Making a mark at one of the year's biggest supercomputing events
LLNL staff at SC14

Computation Contributes to Top HPC Conference

Monday, December 1, 2014

The world’s supercomputing experts gathered in New Orleans at the Supercomputing Conference (SC14) to discuss their work, see the latest equipment, and glimpse the future of computing, technology, and computational research.

Computation Deputy Associate Director Trish Damkroger served as conference chair for the event, which took place from November 16–21. Forty-six other LLNL staff members also had a hand in this year’s conference, by contributing to its technical program and participating in a full year of planning and coordination.

LLNL’s Computation directorate also had a strong showing in the conference’s technical content and among the award winners.

No. 1 Rank in Graph 500

In their search for new ways to solve difficult national security problems with the Sequoia supercomputer, LLNL scientists helped achieve the world’s best performance on the Graph 500 data analytics benchmark. The Graph 500 offers performance metrics for data-intensive computing or “big data,” an area of growing importance to the HPC community.

“To fulfill our missions in national security and basic science, we explore different ways to solve large, complex problems, most of which include the need to advance data analytics,” said Dona Crawford, associate director for Computation. “These Graph 500 achievements are a product of that work performed in collaboration with our industry partners. Furthermore, these innovations are likely to benefit the larger scientific computing community.”

LLNL and IBM computer scientists attained the No. 1 ranking by completing the largest problem scale ever attempted—scale 41—with a performance of 23.751 teraTEPS (trillions of traversed edges per second). The team employed a technique developed by IBM.

In addition to achieving the top Graph 500 ranking, LLNL computer scientists also demonstrated a scalable new technique for solving large graph problems on small clusters and even a single node using the Catalyst system. To achieve these results, Livermore computational researchers have combined innovative research in graph algorithms and data-intensive runtime systems.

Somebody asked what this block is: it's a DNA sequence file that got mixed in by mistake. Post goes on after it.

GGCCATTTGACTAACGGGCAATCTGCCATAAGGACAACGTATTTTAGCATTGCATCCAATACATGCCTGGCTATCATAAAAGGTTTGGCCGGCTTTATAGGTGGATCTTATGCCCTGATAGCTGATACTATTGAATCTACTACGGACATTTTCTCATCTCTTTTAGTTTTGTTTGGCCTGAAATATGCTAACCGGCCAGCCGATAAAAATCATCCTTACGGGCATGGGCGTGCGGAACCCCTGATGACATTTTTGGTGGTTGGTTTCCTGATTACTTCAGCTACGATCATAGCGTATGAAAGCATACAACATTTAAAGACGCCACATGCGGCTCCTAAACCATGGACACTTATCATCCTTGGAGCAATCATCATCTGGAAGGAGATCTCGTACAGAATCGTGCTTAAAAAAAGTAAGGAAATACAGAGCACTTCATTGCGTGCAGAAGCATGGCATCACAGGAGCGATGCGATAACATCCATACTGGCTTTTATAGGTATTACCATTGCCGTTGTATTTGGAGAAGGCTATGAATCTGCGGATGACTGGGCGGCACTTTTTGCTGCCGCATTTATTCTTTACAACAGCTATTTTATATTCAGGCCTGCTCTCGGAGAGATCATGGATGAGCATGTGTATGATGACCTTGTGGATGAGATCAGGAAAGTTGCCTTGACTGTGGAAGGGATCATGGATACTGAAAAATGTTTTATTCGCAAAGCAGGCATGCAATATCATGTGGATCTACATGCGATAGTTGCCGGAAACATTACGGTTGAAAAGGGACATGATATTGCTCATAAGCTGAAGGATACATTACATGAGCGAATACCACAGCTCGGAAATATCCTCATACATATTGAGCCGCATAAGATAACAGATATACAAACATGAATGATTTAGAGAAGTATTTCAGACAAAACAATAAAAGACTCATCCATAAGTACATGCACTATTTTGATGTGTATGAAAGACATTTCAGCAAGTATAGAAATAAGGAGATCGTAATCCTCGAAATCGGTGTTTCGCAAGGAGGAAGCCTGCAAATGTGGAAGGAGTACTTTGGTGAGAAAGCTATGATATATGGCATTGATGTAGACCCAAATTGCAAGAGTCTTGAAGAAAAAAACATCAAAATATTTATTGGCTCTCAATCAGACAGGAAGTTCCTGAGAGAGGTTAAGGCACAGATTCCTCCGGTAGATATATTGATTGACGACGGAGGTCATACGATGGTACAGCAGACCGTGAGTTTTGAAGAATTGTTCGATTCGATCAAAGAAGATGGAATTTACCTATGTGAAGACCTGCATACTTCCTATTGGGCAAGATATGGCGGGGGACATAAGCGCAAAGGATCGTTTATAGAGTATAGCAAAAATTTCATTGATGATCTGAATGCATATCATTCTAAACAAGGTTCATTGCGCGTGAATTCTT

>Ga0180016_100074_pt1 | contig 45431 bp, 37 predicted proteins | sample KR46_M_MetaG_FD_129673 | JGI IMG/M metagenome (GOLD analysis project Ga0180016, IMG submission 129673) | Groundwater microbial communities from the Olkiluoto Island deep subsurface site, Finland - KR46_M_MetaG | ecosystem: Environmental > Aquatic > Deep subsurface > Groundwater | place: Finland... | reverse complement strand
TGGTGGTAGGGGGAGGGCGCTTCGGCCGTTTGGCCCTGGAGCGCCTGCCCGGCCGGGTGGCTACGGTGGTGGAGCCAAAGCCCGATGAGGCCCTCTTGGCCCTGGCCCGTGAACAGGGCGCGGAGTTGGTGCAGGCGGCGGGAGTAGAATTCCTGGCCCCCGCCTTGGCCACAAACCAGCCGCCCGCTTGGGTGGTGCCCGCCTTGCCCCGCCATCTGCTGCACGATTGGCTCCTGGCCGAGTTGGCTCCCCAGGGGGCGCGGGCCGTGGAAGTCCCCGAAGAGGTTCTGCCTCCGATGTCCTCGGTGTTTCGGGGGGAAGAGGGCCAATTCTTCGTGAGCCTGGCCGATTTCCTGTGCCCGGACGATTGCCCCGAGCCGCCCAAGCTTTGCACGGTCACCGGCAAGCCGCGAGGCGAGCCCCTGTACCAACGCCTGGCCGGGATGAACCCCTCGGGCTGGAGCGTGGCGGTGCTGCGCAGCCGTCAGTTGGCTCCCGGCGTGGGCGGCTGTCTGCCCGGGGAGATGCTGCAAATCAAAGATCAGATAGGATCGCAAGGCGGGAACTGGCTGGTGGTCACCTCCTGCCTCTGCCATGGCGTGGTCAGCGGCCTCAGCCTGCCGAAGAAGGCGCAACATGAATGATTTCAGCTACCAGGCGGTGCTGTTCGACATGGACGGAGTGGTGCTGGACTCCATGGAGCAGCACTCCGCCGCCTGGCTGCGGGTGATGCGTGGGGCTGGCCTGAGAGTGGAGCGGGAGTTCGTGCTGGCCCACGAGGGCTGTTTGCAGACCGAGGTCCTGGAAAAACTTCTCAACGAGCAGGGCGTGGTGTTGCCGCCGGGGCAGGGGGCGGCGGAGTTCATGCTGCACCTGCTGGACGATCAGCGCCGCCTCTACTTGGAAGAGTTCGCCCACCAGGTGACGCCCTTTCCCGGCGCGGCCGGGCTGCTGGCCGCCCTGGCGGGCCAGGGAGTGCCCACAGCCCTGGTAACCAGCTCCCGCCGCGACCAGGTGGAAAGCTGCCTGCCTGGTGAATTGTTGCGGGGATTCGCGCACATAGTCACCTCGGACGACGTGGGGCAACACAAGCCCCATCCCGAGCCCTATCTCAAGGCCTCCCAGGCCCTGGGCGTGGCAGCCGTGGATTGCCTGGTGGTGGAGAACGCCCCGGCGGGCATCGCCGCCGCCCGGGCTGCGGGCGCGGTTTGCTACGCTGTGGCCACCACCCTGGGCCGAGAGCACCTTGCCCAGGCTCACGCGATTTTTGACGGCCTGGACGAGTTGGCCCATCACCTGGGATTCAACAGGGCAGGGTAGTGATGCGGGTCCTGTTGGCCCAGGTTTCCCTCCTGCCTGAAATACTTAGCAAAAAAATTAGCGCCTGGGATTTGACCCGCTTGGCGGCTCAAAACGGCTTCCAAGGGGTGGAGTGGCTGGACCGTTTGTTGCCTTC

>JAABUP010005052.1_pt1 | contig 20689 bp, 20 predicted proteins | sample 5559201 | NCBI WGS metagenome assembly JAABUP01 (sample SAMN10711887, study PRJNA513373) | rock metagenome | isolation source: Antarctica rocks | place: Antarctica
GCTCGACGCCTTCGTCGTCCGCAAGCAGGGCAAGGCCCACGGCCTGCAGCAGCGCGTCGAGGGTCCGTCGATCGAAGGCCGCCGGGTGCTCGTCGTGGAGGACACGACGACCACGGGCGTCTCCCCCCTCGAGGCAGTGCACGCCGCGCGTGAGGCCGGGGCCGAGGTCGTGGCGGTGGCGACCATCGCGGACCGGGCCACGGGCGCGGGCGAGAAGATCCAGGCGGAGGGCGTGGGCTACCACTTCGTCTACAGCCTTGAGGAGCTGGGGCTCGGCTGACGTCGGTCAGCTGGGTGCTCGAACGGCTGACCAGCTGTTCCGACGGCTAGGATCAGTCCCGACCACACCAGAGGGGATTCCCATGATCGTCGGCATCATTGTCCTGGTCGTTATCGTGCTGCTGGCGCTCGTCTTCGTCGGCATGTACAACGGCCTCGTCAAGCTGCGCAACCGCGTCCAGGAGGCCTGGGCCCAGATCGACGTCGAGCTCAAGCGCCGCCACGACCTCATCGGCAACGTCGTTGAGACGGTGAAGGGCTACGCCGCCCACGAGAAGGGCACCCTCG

HPCWire Editor’s Choice Award

The partnership that produced the first-of-a-kind Catalyst supercomputer was selected for an HPCWire “Best HPC Collaboration Between Government and Industry” award by readers and editors of the publication.

HPCWire publisher Tom Tabor presented the award to representatives from LLNL, Intel, and Cray in the DOE booth at SC14. HPCWire is a leading online news service covering the HPC industry.

A Cray CS300 high performance computing cluster, Catalyst was developed to test big data technologies, architectures, and applications.

Young Achievers in Scalable Computing Award

Computer scientist Abhinav Bhatele was recognized at SC14 for his HPC research by the IEEE Technical Committee on Scalable Computing. The Young Achievers in Scalable Computing Award acknowledges individuals within five years of receiving their Ph.D. degree who have made outstanding, influential, and potentially long-lasting contributions in the field of scalable computing. Abhinav’s work focuses on how researchers can use present and future HPC architectures with the highest possible efficiency.

Poster Awards, Fellowship for Former LLNL Interns

Three outstanding former LLNL interns were recognized during the SC14 awards ceremony.

University of California, Davis, student Dylan Wang won second prize in the ACM SRC Best Poster award in the undergraduate category. His poster was based on work he did at LLNL this summer on performance variability in supercomputers in collaboration with Abhinav Bhatele.

University of Illinois at Urbana-Champaign graduate student Amanda Bienz won first prize in the ACM SRC Best Poster award in the graduate category for her poster “Reducing Network Contention Associated with Parallel Algebraic Multigrid.” Amanda completed a graduate internship with Jacob Schroder this summer.

Harshitha Menon, also a graduate student at the University of Illinois at Urbana–Champaign, won the George Michael Memorial HPC PhD Fellowship, which honors exceptional PhD students around the world whose research focuses on HPC, networking, storage, and large-scale data analysis. Harshitha completed a graduate internship with Abhinav Bhatele in 2013.

TOP500 List

In other supercomputing news, the latest edition of the TOP500 list of the world’s most powerful computers was released in New Orleans. The ranking of the five most powerful systems remains unchanged from the previous list announced in June of this year. LLNL’s Sequoia remains No. 3 and Vulcan No. 9. China’s Tianhe-2 (Milky Way - 2) retained the No. 1 ranking, and Oak Ridge National Laboratory’s Titan No. 2. Four of the top 10 supercomputers are at Department of Energy laboratories.